The dollar came under renewed selling pressure on Tuesday, helping to drive the price of gold to another record high, as caution over the unfolding corporate earnings season led to a nervous session for equity markets.

The US US currency’s trade-weighted index touched a 14-month low and the euro climbed to within a whisker of $1.49 as investors focused on the outlook for US interest rates.

Andrew Wilkinson, senior analyst at Interactive Brokers, said the dollar was “falling apart at the seams”, even as economic recovery was becoming entrenched in glowing stock market performances round the world.

“In recent days, the dollar demise has shifted gear and attracted plenty of media attention. This is a common occurrence when seismic trends begin shifting,” he said. “The bigger problem for the dollar is what might be in store next.”

Lena Komileva, head of G7 market economics at Tullet Prebon, said that in a yield-sensitive foreign exchange market, dollar sentiment was unlikely to turn round until the Federal Reserve’s policy cycle

She said this was likely to arrive earlier than generally assumed when the Fed begins draining excess dollar liquidity from the market through reverse repurchase agreements this month. “This will not be the beginning of a tightening cycle, but it will be an important psychological transition point, as it would signal that the Fed is prepared to take its foot off the accelerator, leaving other central banks to carry a bit more of the weight of market stability.”

Mike Lenhoff, chief strategist at Brewin Dolphin, said that at a very rough estimate, a 10 per cent depreciation in the dollar, as measured by its trade-weighted index, boosted earnings for the S&P 500 by 4 to 8 per cent, with a two- to three-quarter lag.

“This means the dollar’s 15 per cent depreciation since March…should be starting to come through with the third quarter’s results and, spread over this quarter and next, could be adding something in the range of 6 to 12 per cent to earnings.”

Corporate numbers were certainly the main focus for equity markets equity markets, as disappointing figures from Johnson & Johnson and caution ahead of earnings from leading banks this week led to nervous trading on Wall Street.

The S&P 500 closed down 0.28 per cent from Monday’s 2009 closing high, while the pan-European FTSE Eurofirst 300 index fell 1 per cent.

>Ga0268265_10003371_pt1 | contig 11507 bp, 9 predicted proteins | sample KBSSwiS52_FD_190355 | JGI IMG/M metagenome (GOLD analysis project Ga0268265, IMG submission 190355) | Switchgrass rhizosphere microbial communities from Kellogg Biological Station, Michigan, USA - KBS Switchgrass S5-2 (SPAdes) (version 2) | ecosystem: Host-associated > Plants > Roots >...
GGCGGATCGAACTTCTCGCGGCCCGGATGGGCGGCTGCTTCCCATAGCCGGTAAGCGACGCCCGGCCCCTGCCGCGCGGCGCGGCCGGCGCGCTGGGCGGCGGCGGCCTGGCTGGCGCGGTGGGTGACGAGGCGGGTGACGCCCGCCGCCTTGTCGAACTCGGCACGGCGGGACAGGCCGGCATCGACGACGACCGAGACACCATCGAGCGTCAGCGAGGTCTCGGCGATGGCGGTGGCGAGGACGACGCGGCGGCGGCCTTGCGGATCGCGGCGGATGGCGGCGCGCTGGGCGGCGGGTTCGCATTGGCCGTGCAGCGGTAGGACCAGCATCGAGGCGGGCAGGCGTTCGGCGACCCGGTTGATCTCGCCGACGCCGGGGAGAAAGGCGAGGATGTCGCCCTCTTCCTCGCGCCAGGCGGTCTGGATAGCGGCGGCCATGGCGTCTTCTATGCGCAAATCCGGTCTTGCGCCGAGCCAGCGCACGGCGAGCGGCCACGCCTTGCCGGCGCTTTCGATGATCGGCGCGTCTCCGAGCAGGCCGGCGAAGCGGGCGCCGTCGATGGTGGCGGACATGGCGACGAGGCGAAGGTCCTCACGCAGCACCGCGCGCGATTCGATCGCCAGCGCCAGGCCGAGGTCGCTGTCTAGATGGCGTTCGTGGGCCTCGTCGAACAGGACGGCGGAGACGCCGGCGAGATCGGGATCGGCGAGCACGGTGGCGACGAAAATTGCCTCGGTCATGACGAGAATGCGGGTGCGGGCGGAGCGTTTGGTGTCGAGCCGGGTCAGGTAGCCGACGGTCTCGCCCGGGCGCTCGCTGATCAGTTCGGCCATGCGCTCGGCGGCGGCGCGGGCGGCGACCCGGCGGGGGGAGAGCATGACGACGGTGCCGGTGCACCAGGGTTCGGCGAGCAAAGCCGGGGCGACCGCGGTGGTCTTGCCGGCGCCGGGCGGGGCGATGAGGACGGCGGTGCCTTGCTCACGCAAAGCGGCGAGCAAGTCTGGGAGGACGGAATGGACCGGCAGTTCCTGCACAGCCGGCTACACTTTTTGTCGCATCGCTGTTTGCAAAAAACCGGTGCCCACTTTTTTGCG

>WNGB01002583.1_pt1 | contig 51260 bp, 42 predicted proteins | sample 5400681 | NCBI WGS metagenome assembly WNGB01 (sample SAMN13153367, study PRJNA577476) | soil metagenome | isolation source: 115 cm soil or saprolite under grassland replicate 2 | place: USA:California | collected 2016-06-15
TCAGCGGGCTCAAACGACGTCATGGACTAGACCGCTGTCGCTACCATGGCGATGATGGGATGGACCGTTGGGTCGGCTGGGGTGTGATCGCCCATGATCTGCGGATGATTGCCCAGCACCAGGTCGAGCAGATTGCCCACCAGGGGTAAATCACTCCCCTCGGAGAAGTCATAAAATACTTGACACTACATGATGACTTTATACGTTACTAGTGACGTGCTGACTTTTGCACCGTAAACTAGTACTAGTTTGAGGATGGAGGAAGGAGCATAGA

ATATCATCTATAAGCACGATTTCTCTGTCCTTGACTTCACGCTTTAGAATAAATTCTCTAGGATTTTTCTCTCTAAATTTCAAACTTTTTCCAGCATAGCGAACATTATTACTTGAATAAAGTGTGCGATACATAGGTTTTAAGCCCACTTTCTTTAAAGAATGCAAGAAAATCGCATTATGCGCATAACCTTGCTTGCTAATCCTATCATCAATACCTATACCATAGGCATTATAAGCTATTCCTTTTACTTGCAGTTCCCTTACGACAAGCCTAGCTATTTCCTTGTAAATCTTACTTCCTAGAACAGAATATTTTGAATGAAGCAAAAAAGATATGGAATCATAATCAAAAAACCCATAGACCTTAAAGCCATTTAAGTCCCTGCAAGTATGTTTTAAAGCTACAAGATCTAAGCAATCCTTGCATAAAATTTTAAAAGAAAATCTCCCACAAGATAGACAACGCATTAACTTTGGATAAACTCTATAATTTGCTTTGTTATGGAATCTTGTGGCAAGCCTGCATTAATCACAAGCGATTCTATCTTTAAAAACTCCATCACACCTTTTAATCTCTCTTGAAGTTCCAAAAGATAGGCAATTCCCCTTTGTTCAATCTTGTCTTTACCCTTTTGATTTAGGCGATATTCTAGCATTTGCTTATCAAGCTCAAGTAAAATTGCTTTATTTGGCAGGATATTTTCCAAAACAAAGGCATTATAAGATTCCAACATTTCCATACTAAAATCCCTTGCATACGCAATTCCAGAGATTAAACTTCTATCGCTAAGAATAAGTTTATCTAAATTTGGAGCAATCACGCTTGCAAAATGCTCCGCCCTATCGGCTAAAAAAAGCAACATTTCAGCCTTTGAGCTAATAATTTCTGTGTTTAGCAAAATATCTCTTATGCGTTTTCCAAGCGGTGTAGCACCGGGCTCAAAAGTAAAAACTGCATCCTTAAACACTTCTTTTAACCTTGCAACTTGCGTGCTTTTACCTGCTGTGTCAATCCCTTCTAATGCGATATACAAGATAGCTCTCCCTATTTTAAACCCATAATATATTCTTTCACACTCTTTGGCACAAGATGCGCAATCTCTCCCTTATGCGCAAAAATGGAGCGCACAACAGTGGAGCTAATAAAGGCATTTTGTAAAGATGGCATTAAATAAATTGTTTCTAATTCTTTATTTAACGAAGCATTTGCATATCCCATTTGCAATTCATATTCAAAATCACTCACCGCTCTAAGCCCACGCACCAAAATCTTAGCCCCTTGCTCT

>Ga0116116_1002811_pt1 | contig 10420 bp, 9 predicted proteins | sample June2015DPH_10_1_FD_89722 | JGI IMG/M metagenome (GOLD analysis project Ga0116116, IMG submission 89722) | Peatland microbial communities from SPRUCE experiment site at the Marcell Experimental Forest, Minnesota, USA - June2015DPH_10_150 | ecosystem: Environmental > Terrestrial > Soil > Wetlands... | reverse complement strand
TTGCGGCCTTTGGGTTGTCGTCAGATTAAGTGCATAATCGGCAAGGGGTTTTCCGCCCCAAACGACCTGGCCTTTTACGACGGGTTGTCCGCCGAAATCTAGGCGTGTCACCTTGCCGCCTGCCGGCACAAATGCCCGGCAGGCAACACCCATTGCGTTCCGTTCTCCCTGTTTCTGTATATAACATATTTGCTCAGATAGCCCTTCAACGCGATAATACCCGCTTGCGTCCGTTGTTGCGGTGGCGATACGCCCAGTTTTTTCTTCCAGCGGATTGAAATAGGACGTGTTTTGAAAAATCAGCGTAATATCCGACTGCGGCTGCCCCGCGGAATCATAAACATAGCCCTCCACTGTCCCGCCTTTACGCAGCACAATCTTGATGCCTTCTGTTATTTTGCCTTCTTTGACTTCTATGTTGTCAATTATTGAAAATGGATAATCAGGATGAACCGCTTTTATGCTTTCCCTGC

Asian markets mostly managed moderate gains although the underlying mood was cautious. In Tokyo, the Nikkei 225 Average rose 0.6 per cent, while Hong Kong added 0.8 per cent and the Shanghai Composite rose 1.4 per cent.

European credit derivatives held up in the face of the losses in equity markets. The Markit iTraxx Crossover index of mostly junk-rated credits, a widely watched gauge of risk appetite, was 0.5 basis points tighter at 546.5bp.

Government bonds showed a more marked reaction to equity weakness. The yield on the 10-year US Treasury was down 6bp at 3.33 per cent but still some way off recent five-month lows.

In Europe, the two-year Schatz yield fell 3bp to 1.31 per cent.

Prices were lifted by the euro’s stronger tone and by a weak reading of German investor sentiment in the ZEW institute’s latest report.

The headline ZEW index fell for the first time for a year in October, defying expectations for a modest increase.

“Enthusiasm is gradually giving way to realism,” said Carsten Brzeski, economist at ING. “Even the election results with possible tax cuts to come did not lead to another increase in analysts’ sentiment.”

He added: “The German economy is about to enter calmer waters. Still, it could still outperform most if not all of its fellow eurozone countries next year.”

In commodities commodities, gold extended its record-breaking run to reach a high of $1,068.30 a troy ounce. Analysts have suggested that further gains are likely if the dollar remains under pressure.

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